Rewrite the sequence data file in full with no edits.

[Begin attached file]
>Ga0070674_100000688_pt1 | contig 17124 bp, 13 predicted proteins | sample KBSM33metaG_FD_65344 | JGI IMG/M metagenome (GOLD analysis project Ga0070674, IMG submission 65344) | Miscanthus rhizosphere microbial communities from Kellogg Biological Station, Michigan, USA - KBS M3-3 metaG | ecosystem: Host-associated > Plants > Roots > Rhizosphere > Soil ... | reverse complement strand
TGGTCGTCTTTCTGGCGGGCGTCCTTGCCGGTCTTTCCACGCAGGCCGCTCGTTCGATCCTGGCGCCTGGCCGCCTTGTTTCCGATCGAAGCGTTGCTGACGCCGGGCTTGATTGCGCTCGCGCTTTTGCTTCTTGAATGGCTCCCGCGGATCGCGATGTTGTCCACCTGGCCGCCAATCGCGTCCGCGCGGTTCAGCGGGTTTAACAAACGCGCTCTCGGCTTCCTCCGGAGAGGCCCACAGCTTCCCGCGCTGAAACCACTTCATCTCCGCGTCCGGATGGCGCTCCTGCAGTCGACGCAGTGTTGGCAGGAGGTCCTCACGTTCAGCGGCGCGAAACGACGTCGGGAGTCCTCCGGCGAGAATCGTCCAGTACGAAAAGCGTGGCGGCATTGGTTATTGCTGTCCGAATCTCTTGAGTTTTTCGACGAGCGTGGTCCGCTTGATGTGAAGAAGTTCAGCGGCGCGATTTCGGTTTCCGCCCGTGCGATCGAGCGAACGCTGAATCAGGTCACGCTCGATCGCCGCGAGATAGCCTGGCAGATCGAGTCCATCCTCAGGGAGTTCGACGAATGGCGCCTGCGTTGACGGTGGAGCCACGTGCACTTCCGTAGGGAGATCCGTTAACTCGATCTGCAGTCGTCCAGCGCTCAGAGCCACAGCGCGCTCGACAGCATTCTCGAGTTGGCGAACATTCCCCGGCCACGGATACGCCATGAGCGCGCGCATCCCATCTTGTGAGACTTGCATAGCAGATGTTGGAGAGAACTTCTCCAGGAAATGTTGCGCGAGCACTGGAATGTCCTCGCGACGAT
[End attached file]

>Ga0070674_100000688_pt1 | contig 17124 bp, 13 predicted proteins | sample KBSM33metaG_FD_65344 | JGI IMG/M metagenome (GOLD analysis project Ga0070674, IMG submission 65344) | Miscanthus rhizosphere microbial communities from Kellogg Biological Station, Michigan, USA - KBS M3-3 metaG | ecosystem: Host-associated > Plants > Roots > Rhizosphere > Soil ... | reverse complement strand
TGGTCGTCTTTCTGGCGGGCGTCCTTGCCGGTCTTTCCACGCAGGCCGCTCGTTCGATCCTGGCGCCTGGCCGCCTTGTTTCCGATCGAAGCGTTGCTGACGCCGGGCTTGATTGCGCTCGCGCTTTTGCTTCTTGAATGGCTCCCGCGGATCGCGATGTTGTCCACCTGGCCGCCAATCGCGTCCGCGCGGTTCAGCGGGTTTAACAAACGCGCTCTCGGCTTCCTCCGGAGAGGCCCACAGCTTCCCGCGCTGAAACCACTTCATCTCCGCGTCCGGATGGCGCTCCTGCAGTCGACGCAGTGTTGGCAGGAGGTCCTCACGTTCAGCGGCGCGAAACGACGTCGGGAGTCCTCCGGCGAGAATCGTCCAGTACGAAAAGCGTGGCGGCATTGGTTATTGCTGTCCGAATCTCTTGAGTTTTTCGACGAGCGTGGTCCGCTTGATGTGAAGAAGTTCAGCGGCGCGATTTCGGTTTCCGCCCGTGCGATCGAGCGAACGCTGAATCAGGTCACGCTCGATCGCCGCGAGATAGCCTGGCAGATCGAGTCCATCCTCAGGGAGTTCGACGAATGGCGCCTGCGTTGACGGTGGAGCCACGTGCACTTCCGTAGGGAGATCCGTTAACTCGATCTGCAGTCGTCCAGCGCTCAGAGCCACAGCGCGCTCGACAGCATTCTCGAGTTGGCGAACATTCCCCGGCCACGGATACGCCATGAGCGCGCGCATCCCATCTTGTGAGACTTGCATAGCAGATGTTGGAGAGAACTTCTCCAGGAAATGTTGCGCGAGCACTGGAATGTCCTCGCGACGAT